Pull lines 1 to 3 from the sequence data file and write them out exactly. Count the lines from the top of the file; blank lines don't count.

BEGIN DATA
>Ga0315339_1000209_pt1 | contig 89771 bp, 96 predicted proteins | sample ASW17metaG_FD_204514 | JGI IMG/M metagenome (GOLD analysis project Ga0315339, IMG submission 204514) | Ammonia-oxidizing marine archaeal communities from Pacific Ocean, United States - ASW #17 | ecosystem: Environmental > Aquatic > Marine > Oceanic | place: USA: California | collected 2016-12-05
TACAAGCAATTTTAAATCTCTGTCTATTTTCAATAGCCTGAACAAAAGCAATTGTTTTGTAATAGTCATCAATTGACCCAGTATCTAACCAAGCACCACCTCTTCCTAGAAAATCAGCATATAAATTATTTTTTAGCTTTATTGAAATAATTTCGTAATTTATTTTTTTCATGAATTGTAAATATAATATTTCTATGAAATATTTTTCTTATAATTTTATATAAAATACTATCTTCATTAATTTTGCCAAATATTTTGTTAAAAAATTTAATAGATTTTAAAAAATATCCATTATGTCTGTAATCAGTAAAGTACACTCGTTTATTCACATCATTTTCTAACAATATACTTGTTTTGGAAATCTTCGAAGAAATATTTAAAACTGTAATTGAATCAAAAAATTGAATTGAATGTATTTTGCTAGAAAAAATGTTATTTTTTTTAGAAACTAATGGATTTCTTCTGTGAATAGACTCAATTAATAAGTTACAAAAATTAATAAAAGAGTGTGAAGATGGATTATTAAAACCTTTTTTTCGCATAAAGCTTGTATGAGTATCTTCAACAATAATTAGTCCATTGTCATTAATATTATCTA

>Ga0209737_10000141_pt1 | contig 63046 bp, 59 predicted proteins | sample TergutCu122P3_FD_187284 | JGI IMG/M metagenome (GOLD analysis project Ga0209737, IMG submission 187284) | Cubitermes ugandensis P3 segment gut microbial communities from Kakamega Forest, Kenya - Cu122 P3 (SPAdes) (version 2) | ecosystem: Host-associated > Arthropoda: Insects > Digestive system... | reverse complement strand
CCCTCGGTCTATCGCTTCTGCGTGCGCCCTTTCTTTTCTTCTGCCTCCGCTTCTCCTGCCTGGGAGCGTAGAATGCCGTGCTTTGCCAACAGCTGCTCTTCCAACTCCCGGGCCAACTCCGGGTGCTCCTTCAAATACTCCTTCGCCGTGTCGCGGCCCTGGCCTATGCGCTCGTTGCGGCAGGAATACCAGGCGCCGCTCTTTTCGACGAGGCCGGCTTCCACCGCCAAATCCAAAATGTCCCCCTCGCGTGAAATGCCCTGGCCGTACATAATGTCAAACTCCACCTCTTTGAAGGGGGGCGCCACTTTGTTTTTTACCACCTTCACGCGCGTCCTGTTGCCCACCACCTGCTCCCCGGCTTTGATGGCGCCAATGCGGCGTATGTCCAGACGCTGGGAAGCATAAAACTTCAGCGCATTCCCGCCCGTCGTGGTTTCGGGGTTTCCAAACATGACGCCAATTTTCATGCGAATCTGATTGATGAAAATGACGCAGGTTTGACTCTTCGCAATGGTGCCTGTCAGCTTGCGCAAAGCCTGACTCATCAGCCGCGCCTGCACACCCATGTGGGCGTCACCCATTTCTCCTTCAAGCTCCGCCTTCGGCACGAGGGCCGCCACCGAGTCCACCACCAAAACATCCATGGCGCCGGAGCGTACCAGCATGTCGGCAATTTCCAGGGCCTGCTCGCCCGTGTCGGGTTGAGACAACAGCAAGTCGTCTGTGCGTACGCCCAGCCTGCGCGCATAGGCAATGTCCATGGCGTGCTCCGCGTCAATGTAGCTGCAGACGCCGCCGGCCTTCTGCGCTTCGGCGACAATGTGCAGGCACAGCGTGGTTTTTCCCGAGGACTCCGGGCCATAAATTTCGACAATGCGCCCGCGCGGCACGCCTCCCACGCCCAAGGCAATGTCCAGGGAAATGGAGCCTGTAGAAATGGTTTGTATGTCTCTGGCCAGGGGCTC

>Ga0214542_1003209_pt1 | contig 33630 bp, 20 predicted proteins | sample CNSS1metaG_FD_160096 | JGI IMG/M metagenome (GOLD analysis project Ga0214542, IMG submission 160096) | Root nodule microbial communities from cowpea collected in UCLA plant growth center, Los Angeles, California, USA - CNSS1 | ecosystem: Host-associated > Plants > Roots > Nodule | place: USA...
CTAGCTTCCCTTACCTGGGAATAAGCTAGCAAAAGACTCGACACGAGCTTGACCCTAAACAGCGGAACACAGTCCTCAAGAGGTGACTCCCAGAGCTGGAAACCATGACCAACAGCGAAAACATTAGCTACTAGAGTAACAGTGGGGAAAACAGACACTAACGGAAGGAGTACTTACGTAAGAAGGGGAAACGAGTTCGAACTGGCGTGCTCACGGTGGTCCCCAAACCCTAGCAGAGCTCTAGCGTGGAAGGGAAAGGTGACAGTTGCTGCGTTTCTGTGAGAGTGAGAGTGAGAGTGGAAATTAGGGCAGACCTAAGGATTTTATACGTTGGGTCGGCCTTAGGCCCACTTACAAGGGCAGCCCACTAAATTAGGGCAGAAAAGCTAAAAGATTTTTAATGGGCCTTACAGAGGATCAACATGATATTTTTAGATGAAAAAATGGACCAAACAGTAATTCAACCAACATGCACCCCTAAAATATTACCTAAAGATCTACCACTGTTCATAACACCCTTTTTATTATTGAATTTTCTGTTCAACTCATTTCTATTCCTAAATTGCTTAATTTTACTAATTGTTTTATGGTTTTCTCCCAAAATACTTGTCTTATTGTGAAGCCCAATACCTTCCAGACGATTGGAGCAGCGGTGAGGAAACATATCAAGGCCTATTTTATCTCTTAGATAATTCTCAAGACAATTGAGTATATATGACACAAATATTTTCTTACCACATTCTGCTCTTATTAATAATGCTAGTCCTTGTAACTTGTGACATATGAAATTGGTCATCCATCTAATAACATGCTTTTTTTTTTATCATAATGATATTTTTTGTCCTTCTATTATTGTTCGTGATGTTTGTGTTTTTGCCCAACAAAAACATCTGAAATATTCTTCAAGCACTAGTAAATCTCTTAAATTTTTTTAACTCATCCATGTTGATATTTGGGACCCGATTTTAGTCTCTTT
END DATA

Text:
>Ga0315339_1000209_pt1 | contig 89771 bp, 96 predicted proteins | sample ASW17metaG_FD_204514 | JGI IMG/M metagenome (GOLD analysis project Ga0315339, IMG submission 204514) | Ammonia-oxidizing marine archaeal communities from Pacific Ocean, United States - ASW #17 | ecosystem: Environmental > Aquatic > Marine > Oceanic | place: USA: California | collected 2016-12-05
TACAAGCAATTTTAAATCTCTGTCTATTTTCAATAGCCTGAACAAAAGCAATTGTTTTGTAATAGTCATCAATTGACCCAGTATCTAACCAAGCACCACCTCTTCCTAGAAAATCAGCATATAAATTATTTTTTAGCTTTATTGAAATAATTTCGTAATTTATTTTTTTCATGAATTGTAAATATAATATTTCTATGAAATATTTTTCTTATAATTTTATATAAAATACTATCTTCATTAATTTTGCCAAATATTTTGTTAAAAAATTTAATAGATTTTAAAAAATATCCATTATGTCTGTAATCAGTAAAGTACACTCGTTTATTCACATCATTTTCTAACAATATACTTGTTTTGGAAATCTTCGAAGAAATATTTAAAACTGTAATTGAATCAAAAAATTGAATTGAATGTATTTTGCTAGAAAAAATGTTATTTTTTTTAGAAACTAATGGATTTCTTCTGTGAATAGACTCAATTAATAAGTTACAAAAATTAATAAAAGAGTGTGAAGATGGATTATTAAAACCTTTTTTTCGCATAAAGCTTGTATGAGTATCTTCAACAATAATTAGTCCATTGTCATTAATATTATCTA

>Ga0209737_10000141_pt1 | contig 63046 bp, 59 predicted proteins | sample TergutCu122P3_FD_187284 | JGI IMG/M metagenome (GOLD analysis project Ga0209737, IMG submission 187284) | Cubitermes ugandensis P3 segment gut microbial communities from Kakamega Forest, Kenya - Cu122 P3 (SPAdes) (version 2) | ecosystem: Host-associated > Arthropoda: Insects > Digestive system... | reverse complement strand